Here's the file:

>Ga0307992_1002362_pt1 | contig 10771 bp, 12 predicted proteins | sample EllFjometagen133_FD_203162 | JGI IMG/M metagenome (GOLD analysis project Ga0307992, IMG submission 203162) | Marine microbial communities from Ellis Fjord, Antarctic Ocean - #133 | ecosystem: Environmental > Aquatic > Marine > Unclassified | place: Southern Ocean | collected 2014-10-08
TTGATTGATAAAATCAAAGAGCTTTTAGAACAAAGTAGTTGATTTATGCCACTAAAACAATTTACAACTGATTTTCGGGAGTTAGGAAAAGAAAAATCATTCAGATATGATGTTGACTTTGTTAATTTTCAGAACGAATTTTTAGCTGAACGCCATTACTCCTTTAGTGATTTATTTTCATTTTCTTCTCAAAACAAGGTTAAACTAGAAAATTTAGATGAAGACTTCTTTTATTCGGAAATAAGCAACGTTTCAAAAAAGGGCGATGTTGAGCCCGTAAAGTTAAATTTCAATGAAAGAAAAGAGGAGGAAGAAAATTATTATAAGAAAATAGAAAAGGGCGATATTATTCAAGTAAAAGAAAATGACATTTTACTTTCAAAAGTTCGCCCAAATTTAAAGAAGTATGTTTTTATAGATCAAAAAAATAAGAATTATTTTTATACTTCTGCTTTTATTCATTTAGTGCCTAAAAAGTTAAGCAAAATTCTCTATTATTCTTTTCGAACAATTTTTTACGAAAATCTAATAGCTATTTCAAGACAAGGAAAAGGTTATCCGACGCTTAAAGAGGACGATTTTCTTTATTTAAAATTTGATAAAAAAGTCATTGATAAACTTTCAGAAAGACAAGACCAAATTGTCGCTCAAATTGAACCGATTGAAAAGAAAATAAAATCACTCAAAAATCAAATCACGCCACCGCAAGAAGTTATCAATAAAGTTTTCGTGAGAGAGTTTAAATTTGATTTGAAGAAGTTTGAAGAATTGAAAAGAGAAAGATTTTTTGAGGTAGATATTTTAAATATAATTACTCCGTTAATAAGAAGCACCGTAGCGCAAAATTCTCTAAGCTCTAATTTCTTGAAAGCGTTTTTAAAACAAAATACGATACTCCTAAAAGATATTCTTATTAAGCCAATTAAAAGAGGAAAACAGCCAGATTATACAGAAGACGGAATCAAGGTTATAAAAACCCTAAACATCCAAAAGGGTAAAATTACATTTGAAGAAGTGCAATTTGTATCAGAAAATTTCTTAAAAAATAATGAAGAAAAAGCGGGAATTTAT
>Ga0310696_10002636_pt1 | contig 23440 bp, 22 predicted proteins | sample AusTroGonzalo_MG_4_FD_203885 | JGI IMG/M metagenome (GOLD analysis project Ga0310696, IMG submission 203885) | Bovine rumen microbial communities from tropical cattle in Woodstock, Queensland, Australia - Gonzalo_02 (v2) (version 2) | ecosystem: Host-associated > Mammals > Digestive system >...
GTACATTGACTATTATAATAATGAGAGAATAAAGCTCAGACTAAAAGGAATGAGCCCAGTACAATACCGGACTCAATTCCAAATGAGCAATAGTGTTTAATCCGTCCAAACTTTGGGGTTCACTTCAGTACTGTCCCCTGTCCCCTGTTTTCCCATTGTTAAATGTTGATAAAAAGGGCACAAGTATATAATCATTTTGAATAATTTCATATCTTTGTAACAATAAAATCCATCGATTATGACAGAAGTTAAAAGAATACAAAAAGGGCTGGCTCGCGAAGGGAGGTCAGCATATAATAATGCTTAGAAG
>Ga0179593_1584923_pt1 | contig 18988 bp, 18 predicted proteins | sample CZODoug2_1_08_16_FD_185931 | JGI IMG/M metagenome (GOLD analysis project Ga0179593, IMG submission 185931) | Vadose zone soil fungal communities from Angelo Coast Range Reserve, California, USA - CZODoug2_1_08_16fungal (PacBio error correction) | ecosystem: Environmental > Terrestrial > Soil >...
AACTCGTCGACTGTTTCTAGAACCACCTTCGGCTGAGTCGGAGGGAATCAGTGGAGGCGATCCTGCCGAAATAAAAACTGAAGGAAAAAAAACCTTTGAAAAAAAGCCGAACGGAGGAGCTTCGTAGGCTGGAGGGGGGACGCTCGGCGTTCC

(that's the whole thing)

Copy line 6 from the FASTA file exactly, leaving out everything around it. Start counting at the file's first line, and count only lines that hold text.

AACTCGTCGACTGTTTCTAGAACCACCTTCGGCTGAGTCGGAGGGAATCAGTGGAGGCGATCCTGCCGAAATAAAAACTGAAGGAAAAAAAACCTTTGAAAAAAAGCCGAACGGAGGAGCTTCGTAGGCTGGAGGGGGGACGCTCGGCGTTCC